Colombian-born Freddie Rodriguez is a professional American road racing cyclist. He is a three-time US national champion and currently races for team Predictor-Lotto. His nickname, "Fast Freddie", is due to his reputation as a sprint specialist. His Fast Freddie Coffee , the Fast Freddie Foundation, and his new Team Fast Freddie help to raise funds to support youth cycling in America. Freddie resides in Emeryville, California, USA and Girona, Spain. Freddie is riding this year's Tour and will give us an insider's perspective on life inside the peloton. He welcomes questions and will try to respond during the Tour.

639 Views 0 Comments Permalink Tags: 2007-tour-de-france, fast-freddie-rodriguez, freddie_rodriguez, 2007_tour_de_france

!http://www.active.com/images/newsletters/cyclist/TourdeFrance2007/images/Pensec4150x150.jpg|style=padding:10px;|align=left|src=http://www.active.com/images/newsletters/cyclist/TourdeFrance2007/images/Pensec4150x150.jpg!What a great and exciting day on the Tour today. With this amazing weather and the bank holiday, we have had lots of people along the road to kick off the Tour.

 

Indeed, today can be considered as the real kickoff. Tomorrow is for sure the BIG day, but with a young rider who won the stage, lots of echappée and Vinokourov and Kloden who are still in the game, it is really promising for tomorrow.

 

Honestly, I was thinking that some teams will use this stage to make a little difference, but with a strong Vinokourov and a good Kloden, teams have obiously decided to hold on until tomorrow to strike their first shot.

 

I would suggest that you take a deeper look at Caisse d’Epargne Team which looks pretty strong to me. We will see how they play along the road but "so far, so good," as you say.

 

Finally, a little blame to the organisation today as riders are blocked in traffic jam with more than two hours and 15 kilometers to go to their hotels. It’s a bit sad to see that the organisation has not thought about doing something special like a different exit or something. Riders are stuck in traffic because of tourists...not good for their preparation.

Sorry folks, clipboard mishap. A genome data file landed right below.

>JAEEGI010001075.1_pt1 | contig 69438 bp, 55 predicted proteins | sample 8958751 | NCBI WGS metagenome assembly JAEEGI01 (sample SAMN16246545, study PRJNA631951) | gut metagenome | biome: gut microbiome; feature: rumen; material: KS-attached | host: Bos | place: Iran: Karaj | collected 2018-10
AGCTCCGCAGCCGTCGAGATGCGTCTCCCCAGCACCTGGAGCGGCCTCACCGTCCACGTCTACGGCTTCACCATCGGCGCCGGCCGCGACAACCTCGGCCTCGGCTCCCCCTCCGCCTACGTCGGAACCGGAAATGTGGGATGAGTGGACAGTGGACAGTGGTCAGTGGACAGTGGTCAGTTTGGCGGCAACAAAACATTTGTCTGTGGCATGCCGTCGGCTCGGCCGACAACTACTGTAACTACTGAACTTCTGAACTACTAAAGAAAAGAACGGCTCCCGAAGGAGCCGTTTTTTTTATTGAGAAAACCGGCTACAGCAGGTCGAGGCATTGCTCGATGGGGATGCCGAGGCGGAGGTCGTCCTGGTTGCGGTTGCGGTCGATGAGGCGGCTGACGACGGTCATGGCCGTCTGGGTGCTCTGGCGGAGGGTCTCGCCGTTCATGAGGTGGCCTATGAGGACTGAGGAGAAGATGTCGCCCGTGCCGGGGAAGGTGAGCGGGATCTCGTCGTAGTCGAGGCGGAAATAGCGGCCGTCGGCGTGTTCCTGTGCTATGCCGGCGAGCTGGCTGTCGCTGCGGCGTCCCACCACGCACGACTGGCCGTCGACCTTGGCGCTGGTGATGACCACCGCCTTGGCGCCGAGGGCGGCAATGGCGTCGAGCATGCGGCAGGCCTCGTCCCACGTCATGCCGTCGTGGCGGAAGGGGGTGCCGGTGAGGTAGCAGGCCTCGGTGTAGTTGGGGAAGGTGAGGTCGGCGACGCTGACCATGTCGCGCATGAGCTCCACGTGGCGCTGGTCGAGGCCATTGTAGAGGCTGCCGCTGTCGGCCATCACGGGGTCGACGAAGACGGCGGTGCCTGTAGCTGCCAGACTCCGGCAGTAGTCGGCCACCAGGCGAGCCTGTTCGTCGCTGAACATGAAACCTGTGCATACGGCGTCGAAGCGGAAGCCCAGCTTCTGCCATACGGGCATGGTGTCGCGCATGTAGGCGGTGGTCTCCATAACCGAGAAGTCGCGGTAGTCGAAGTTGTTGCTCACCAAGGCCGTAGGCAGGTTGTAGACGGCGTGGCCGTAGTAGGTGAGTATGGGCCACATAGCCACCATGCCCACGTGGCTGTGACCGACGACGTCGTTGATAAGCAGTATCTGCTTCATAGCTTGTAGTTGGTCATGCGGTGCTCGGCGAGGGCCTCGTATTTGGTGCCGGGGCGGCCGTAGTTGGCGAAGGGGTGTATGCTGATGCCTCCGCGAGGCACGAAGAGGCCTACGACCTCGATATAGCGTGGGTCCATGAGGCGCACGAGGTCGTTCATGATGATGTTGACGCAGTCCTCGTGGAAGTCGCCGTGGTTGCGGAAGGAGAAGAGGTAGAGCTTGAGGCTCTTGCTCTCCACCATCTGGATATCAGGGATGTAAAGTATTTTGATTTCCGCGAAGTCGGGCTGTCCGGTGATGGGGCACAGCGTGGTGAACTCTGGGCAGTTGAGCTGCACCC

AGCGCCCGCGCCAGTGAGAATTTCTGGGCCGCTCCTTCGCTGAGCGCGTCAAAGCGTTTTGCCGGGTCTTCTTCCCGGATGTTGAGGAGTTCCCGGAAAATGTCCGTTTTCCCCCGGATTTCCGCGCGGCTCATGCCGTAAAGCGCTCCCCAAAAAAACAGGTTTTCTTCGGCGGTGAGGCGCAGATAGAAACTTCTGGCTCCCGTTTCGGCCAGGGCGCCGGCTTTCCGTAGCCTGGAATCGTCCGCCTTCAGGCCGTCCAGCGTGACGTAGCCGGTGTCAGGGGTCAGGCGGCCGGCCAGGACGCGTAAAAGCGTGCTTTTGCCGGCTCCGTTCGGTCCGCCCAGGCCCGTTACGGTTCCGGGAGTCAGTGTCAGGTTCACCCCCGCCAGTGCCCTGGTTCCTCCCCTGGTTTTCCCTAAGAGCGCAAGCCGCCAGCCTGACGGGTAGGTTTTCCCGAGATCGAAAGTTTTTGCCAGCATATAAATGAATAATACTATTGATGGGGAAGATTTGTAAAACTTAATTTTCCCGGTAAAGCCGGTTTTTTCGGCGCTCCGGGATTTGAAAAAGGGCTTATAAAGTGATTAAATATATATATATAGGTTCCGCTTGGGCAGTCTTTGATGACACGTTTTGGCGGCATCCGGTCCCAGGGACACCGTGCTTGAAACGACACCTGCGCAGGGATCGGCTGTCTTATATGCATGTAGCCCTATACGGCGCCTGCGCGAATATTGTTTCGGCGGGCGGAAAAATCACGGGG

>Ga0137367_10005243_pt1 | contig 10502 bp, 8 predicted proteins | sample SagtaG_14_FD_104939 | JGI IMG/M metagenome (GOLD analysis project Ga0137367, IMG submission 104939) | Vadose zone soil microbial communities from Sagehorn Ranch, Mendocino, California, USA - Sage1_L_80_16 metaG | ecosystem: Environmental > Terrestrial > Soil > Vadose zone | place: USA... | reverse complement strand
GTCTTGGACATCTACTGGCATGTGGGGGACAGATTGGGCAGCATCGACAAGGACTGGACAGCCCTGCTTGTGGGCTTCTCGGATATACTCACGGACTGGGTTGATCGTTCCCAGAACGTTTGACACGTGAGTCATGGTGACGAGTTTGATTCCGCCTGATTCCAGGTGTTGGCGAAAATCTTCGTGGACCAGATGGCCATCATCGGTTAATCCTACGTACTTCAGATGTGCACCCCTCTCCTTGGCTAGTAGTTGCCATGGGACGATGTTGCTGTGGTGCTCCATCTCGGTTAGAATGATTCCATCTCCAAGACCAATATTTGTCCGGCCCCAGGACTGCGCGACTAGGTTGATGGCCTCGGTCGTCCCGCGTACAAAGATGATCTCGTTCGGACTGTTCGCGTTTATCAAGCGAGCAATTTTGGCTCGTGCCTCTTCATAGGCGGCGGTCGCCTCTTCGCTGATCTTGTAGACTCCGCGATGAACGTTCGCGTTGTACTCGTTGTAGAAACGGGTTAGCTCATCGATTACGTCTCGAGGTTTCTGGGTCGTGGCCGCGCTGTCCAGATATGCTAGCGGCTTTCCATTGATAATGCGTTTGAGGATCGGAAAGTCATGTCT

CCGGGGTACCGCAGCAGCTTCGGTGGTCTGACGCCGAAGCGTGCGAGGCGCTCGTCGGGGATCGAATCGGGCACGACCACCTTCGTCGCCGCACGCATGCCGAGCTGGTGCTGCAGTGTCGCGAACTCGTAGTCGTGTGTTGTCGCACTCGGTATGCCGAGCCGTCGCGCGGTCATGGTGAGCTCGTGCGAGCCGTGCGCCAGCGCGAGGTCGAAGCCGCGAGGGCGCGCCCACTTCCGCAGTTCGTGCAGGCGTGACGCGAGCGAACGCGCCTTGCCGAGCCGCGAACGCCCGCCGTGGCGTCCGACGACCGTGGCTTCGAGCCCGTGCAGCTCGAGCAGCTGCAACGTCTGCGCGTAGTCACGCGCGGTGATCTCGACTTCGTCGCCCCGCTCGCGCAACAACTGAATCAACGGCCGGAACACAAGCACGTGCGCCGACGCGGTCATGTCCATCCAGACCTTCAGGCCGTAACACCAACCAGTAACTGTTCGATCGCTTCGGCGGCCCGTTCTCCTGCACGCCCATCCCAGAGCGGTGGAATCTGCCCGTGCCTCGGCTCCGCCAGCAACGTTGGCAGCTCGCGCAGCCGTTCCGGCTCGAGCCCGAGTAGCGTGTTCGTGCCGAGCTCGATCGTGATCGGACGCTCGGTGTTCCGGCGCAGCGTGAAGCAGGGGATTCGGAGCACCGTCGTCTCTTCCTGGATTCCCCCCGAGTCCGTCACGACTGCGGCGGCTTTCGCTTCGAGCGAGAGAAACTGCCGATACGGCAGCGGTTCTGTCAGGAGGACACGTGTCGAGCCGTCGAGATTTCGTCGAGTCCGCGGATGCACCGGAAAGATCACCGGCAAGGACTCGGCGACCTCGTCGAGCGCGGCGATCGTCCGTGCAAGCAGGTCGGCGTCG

Tomorrow is very promising so stay tuned!

Ronan

 

Ronan Pensec participated in 8 Tours, and wore the yellow jersey in the 1990. He now operates Ronan Pensec Events, an official Tour de France operator hosting VIP cycling tours for recreational cycling enthusiasts.

534 Views 0 Comments Permalink Tags: 2007-tour-de-france, ronan_pensec, ronan-pensec, 2007_tour_de_france

!http://www.active.com/images/newsletters/cyclist/TourdeFrance2007/images/Pensec4150x150.jpg|style=padding:10px;|align=left|src=http://www.active.com/images/newsletters/cyclist/TourdeFrance2007/images/Pensec4150x150.jpg!Question: I was wondering why the Tour was so slow and was not that exciting to watch and I finally received some interesting information this morning on the weather since we have started five days ago now.

Ronan: Cyclists have had to fight against a permanent headwind during all these stages and I’m starting to believe that the wind has had a real impact on the dynamic of the stages.

 

We have had another classic day on this stage with an échappée caught by the peloton so it all ended up in a sprint one more time.